By Judith W. Umlas, IIL Senior Vice President, Trainer, and Author of Grateful Leadership
I was running a bit late for a doctor’s appointment this week, and was on a major thoroughfare on which traffic was fortunately flowing. So I wouldn’t be too late… But suddenly, the car two ahead of mine slowed down and then came to a gentle but complete stop — there was no traffic light or other reason to stop that I could see. I waited rather impatiently until the “reason” emerged — a stooped over, elderly lady with a cane who was walking about one step every few seconds as she crossed in front of the long line of cars! Not a horn was honked! Instead, we all waited patiently now for that lady, who was truly taking her life in her hands, to cross the very wide road. Once she had crossed completely to the other side, not just gotten through the lineup of cars, the first driver took off with some speed. I raised my hands in applause above my head, but knew the driver would not see my appreciation. I hoped that the other cars behind me would, though.
I was already late for my appointment, but I suddenly felt “driven” to FOLLOW THAT CAR!!! I needed to tell the driver that what he or she had done was truly an act of kindness and consideration, and how moved I was by that action. So I edged out in front of the second car (I was the third) and sped up to catch up to the lead car. I could see the clock ticking and my appointment time getting farther and farther in the distance, but I was compelled. With relief, after several minutes, I saw the car turn into a supermarket parking lot and I pulled into a spot right near the one the driver took and parked. The driver emerged, and energized by my enthusiasm, I walked up to the person, a woman I could see now, with determination. I called out “Miss!” to her and she turned around with some surprise.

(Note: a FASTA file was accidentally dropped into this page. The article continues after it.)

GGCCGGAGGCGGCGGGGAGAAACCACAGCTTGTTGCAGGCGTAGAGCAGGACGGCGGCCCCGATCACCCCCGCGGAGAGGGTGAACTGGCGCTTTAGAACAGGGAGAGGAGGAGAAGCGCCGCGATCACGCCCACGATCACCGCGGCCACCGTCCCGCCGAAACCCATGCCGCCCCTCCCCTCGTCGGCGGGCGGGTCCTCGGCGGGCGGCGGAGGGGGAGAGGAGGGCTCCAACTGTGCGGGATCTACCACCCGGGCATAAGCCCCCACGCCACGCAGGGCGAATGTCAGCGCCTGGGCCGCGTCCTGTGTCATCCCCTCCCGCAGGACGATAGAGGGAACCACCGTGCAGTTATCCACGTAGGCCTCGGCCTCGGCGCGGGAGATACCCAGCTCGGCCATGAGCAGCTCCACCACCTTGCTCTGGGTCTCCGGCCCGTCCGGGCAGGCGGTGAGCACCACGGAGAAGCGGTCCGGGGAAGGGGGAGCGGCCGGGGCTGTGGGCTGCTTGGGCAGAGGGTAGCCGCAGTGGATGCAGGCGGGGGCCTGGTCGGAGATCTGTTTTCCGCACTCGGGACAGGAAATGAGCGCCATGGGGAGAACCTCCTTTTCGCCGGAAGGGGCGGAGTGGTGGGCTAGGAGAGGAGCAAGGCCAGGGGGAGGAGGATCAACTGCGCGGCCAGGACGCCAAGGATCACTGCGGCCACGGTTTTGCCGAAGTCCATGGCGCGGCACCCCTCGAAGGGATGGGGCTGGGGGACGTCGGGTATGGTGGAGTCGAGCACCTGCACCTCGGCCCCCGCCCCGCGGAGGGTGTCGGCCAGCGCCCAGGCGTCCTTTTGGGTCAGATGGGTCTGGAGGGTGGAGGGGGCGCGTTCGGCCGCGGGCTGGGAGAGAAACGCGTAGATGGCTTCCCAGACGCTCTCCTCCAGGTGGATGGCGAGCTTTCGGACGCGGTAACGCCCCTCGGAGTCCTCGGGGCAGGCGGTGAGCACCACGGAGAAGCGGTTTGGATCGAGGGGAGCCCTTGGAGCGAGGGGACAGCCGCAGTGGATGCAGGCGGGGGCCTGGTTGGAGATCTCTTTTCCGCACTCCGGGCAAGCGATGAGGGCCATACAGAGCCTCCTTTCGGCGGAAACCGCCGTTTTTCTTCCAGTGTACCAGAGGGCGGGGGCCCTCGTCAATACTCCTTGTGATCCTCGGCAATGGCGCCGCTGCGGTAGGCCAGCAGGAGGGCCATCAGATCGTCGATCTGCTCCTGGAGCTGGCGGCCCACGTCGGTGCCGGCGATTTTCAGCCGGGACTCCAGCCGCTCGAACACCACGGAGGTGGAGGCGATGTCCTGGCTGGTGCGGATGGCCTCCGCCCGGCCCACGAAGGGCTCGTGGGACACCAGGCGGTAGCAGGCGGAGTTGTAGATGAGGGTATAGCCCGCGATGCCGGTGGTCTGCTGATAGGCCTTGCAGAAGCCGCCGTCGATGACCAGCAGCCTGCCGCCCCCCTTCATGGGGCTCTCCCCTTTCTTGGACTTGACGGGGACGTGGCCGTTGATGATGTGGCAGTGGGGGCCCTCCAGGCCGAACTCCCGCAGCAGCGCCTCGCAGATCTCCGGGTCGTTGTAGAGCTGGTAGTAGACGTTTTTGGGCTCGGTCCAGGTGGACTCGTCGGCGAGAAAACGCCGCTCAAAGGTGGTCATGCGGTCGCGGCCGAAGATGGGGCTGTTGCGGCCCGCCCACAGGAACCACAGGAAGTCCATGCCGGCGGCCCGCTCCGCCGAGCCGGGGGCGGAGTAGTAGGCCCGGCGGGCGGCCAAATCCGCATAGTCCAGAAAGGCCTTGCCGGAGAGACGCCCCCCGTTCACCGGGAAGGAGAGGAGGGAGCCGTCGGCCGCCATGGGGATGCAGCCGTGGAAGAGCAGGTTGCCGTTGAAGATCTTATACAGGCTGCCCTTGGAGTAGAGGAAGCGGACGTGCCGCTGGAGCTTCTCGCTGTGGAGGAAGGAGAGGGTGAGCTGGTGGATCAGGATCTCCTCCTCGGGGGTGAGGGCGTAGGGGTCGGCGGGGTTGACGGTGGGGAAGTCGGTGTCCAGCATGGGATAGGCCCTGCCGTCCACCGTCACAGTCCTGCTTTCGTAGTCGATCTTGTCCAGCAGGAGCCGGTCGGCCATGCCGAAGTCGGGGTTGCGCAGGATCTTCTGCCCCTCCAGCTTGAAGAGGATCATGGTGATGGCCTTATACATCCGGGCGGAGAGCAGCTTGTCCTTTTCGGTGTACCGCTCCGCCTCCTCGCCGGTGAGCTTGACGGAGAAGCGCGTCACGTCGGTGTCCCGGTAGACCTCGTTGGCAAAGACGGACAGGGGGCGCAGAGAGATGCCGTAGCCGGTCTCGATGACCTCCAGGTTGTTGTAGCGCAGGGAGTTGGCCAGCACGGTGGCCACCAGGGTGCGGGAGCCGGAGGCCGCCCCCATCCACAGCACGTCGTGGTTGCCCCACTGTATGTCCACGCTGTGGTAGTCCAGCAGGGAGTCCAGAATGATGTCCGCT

What I told her was this: “I was two cars behind you when you stopped to allow that elderly woman to cross the highway. I have to tell you that what you did was an amazing and caring act of kindness. I just HAD to thank you for what you did and for the example you set for all of us behind you. No one was honking you, or trying to get you to move on!” She got misty-eyed, as did I, and reached out to take my hand. Though she was from another culture and seemed to have a bit of difficultly with the language, we were definitely speaking the same language. We spoke it with our eyes and we spoke it with our hands. Then she said, “I was just doing what anyone would do! It was the right thing to do!”
“Yes,” I said, “but many people would not do what you did, even though it was definitely the right thing to do. And that’s why I had to follow your car, even though I wasn’t coming here, and tell you personally how much that meant to me.” Her face lit up, which lit me up! She thanked me several times for letting her know how I felt. And I let her know that it was my honor and my pleasure.
And that folks is the Power of Acknowledgment! But you don’t have to go on a “wild” (for me) car chase to do so; it just shows that opportunities are all around us to let others know the difference they make and how this moves and inspires us!
(Oh, and by the way, that really is my car and that IS my license plate!)
Learn more about Grateful Leadership at www.GratefulLeadership.com.